Our most recent ASC cataloguing forum was hosted by Roz Ryan-Mills, a former graduate trainee at ASC and current Information Management & Preservation MSc student at the University. For her Master’s dissertation Roz is currently researching the use of restricted collections with a view to drawing up guidelines to promote good practice.
This meeting was an opportunity for the forum to discuss some of the challenges which arise when cataloguing restricted collections, how to promote clarity and transparency (for the archivist and user), and how best to govern access to restricted material.
There are many reasons which may mean that access to a collection, or certain items within a collection, may have to be restricted. The forum discussed the following different categories of restricted materials and the access issues involved:
1. Items may be restricted on the grounds of preservation. If material is too fragile to handle it may be temporarily restricted until an assessment can be made and any necessary conservation treatment carried out. Ways around this issue can include the production of facsimiles and the digitisation of works, which preserve the original and allow access to items which would otherwise be inaccessible.
2. Archivists have a duty to protect sensitive personal information, meaning that restrictions must be imposed on certain materials. Personal data is protected under the 1998 Data Protection Act; this means that material is restricted until a certain period of time has lapsed. In these cases managing restrictions is fairly straightforward as once the time period has lapsed these records can be made available.
3. We also discussed the issue of the possibility of ambiguity when it comes to what should be deemed ‘sensitive material’. As judgements can be subjective, how can we ensure that there is consistency from the stage of cataloguing to issuing the collection?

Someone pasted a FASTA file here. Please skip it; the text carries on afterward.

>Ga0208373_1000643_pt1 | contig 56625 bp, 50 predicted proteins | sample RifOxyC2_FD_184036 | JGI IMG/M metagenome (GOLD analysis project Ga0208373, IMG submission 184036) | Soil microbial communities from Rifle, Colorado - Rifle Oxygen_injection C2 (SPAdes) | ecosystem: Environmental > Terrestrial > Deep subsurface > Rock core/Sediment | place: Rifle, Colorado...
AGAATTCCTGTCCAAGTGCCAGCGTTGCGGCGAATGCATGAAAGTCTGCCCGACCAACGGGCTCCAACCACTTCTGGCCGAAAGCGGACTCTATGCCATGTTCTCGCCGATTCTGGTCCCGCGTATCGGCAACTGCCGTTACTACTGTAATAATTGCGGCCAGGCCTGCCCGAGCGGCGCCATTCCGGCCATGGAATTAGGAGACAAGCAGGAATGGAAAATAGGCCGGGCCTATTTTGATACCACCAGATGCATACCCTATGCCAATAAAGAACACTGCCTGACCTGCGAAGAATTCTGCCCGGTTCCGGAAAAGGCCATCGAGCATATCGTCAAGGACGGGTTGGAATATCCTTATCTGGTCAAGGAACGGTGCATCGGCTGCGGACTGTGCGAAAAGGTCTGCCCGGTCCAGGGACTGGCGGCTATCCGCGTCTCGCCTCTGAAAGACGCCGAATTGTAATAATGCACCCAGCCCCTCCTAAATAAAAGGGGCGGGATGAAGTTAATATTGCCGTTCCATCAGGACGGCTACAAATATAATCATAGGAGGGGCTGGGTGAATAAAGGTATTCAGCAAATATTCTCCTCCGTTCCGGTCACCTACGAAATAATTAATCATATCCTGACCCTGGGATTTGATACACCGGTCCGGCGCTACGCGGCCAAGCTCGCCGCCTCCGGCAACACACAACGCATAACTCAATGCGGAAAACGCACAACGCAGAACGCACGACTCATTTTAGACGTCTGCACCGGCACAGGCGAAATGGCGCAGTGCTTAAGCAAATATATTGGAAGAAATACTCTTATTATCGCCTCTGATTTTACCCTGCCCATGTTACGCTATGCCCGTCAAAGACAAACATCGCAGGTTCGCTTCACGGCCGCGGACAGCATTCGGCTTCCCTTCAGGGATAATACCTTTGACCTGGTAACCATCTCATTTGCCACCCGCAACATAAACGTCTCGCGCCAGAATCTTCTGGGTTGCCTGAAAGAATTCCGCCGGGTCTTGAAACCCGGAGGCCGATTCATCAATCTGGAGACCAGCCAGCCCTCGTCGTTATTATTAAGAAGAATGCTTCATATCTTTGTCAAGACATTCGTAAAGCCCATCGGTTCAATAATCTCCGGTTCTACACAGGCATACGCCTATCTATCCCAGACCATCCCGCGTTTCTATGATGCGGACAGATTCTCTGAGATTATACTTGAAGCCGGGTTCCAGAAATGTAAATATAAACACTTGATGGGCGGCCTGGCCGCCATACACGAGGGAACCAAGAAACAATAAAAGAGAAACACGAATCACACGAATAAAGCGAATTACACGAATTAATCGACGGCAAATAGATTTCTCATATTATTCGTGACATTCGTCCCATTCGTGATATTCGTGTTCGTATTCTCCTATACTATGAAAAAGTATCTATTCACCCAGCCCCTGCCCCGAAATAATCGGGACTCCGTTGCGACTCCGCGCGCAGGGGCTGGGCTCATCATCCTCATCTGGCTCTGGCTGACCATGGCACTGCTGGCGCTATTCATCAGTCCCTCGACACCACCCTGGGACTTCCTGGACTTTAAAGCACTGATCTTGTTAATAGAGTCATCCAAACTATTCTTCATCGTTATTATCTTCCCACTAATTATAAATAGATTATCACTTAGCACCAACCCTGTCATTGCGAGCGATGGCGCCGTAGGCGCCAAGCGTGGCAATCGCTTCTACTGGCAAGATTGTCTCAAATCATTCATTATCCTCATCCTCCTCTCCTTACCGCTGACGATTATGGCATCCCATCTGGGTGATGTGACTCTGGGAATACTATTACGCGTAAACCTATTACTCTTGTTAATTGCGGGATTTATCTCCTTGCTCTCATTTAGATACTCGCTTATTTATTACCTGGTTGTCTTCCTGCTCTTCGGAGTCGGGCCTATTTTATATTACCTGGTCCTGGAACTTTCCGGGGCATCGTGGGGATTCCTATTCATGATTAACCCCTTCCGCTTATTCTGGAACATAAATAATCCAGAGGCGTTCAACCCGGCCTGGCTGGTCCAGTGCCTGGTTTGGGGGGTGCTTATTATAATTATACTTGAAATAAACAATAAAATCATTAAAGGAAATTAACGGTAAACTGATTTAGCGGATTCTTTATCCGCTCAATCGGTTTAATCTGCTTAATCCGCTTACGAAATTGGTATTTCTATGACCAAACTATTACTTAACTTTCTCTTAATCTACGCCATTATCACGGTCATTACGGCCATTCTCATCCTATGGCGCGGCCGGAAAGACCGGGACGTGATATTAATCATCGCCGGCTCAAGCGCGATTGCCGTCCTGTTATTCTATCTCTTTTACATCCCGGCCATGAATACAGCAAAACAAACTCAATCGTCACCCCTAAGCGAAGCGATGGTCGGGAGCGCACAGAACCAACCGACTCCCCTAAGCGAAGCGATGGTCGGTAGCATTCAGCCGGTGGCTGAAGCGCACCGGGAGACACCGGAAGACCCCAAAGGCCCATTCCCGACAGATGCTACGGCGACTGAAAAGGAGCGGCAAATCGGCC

These considerations led to discussion upon the best way to manage access to restricted material. For example, a reader may be required to complete an application form to access a collection. This enables access to be assessed on a case-by-case basis and a record kept of what materials have been deemed essential to the applicant’s research. We also discussed some of the practical processes in place once permission to a restricted item or collection has been granted, such as specific desk spaces to allow researchers working with restricted material to be positioned away from other users. If parts of a document are covered under data protection but others aren’t, or if someone is viewing their own record that also contains information about other individuals, we can redact parts of the text to obscure any information that remains restricted.
Finally, we discussed that although the process at the cataloguing stage can help to identify sensitive or restricted material, having consistent procedures in place when issuing items from the collection are equally important in terms of ensuring good governance.
Categories: Archives and Special Collections